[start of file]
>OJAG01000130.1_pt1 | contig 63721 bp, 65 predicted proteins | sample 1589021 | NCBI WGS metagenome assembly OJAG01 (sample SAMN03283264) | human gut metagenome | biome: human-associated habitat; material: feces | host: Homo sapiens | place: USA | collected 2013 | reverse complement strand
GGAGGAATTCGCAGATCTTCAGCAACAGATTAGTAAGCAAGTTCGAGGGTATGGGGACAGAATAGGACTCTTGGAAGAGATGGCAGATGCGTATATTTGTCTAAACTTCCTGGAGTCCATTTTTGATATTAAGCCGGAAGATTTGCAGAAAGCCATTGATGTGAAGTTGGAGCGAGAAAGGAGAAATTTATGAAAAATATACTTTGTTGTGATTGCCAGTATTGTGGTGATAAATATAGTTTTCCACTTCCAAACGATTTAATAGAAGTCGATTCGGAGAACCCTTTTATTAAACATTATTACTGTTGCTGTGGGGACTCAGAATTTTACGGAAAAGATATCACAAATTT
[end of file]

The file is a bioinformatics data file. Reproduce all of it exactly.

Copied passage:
>OJAG01000130.1_pt1 | contig 63721 bp, 65 predicted proteins | sample 1589021 | NCBI WGS metagenome assembly OJAG01 (sample SAMN03283264) | human gut metagenome | biome: human-associated habitat; material: feces | host: Homo sapiens | place: USA | collected 2013 | reverse complement strand
GGAGGAATTCGCAGATCTTCAGCAACAGATTAGTAAGCAAGTTCGAGGGTATGGGGACAGAATAGGACTCTTGGAAGAGATGGCAGATGCGTATATTTGTCTAAACTTCCTGGAGTCCATTTTTGATATTAAGCCGGAAGATTTGCAGAAAGCCATTGATGTGAAGTTGGAGCGAGAAAGGAGAAATTTATGAAAAATATACTTTGTTGTGATTGCCAGTATTGTGGTGATAAATATAGTTTTCCACTTCCAAACGATTTAATAGAAGTCGATTCGGAGAACCCTTTTATTAAACATTATTACTGTTGCTGTGGGGACTCAGAATTTTACGGAAAAGATATCACAAATTT